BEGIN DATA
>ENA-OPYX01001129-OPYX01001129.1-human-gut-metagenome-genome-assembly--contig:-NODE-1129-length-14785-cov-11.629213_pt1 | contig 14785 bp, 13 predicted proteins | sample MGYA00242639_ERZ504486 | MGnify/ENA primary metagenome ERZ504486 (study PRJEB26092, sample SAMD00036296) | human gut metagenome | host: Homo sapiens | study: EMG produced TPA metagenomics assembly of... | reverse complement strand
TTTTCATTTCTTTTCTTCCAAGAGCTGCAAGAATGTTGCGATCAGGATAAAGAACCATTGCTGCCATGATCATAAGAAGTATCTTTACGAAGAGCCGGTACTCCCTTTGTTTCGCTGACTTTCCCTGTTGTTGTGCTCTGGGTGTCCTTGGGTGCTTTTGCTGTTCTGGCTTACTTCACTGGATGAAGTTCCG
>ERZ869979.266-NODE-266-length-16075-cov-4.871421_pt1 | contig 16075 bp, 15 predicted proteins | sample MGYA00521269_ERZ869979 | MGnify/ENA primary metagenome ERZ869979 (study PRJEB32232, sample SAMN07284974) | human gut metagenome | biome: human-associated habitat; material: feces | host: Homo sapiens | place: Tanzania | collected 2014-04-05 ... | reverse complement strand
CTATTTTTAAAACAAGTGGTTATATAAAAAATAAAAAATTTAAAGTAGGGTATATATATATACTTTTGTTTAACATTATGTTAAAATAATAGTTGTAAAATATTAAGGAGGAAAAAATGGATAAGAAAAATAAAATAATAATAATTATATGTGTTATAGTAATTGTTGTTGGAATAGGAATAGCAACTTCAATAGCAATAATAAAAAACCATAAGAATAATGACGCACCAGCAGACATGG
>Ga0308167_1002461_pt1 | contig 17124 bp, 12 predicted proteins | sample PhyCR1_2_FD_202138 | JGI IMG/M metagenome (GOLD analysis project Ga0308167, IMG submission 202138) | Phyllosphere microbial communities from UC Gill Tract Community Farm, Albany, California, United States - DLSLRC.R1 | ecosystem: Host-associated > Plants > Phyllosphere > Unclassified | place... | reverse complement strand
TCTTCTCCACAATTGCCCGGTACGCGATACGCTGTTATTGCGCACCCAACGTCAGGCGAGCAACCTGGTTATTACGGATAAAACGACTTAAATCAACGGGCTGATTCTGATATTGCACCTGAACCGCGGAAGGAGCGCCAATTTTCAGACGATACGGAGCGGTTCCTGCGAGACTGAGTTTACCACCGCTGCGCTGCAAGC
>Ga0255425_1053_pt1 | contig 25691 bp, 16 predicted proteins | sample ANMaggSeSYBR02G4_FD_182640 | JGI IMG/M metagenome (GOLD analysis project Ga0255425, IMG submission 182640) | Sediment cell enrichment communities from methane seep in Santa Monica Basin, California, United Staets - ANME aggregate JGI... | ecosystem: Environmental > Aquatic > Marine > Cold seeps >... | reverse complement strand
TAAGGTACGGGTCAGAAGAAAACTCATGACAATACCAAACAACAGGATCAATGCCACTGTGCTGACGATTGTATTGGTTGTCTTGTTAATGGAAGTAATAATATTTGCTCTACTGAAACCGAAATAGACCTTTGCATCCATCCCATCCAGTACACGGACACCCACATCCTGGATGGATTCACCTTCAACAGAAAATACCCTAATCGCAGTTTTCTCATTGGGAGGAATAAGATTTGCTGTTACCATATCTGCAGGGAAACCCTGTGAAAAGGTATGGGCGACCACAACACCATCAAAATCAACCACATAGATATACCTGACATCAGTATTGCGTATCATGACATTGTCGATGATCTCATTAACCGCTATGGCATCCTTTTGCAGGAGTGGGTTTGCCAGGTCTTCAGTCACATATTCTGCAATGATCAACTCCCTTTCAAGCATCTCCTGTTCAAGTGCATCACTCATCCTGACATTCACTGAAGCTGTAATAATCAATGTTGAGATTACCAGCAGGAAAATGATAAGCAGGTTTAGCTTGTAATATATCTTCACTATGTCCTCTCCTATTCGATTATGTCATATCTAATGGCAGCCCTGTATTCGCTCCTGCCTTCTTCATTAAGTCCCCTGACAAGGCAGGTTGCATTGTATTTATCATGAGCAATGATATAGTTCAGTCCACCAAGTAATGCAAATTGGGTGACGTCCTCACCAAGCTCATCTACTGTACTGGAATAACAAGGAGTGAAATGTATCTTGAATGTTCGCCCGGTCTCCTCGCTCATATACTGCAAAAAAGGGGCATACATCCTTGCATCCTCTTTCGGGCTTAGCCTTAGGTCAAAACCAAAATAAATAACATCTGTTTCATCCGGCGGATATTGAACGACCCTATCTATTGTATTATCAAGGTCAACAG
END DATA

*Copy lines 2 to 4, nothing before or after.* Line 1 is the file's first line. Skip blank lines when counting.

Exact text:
TTTTCATTTCTTTTCTTCCAAGAGCTGCAAGAATGTTGCGATCAGGATAAAGAACCATTGCTGCCATGATCATAAGAAGTATCTTTACGAAGAGCCGGTACTCCCTTTGTTTCGCTGACTTTCCCTGTTGTTGTGCTCTGGGTGTCCTTGGGTGCTTTTGCTGTTCTGGCTTACTTCACTGGATGAAGTTCCG
>ERZ869979.266-NODE-266-length-16075-cov-4.871421_pt1 | contig 16075 bp, 15 predicted proteins | sample MGYA00521269_ERZ869979 | MGnify/ENA primary metagenome ERZ869979 (study PRJEB32232, sample SAMN07284974) | human gut metagenome | biome: human-associated habitat; material: feces | host: Homo sapiens | place: Tanzania | collected 2014-04-05 ... | reverse complement strand
CTATTTTTAAAACAAGTGGTTATATAAAAAATAAAAAATTTAAAGTAGGGTATATATATATACTTTTGTTTAACATTATGTTAAAATAATAGTTGTAAAATATTAAGGAGGAAAAAATGGATAAGAAAAATAAAATAATAATAATTATATGTGTTATAGTAATTGTTGTTGGAATAGGAATAGCAACTTCAATAGCAATAATAAAAAACCATAAGAATAATGACGCACCAGCAGACATGG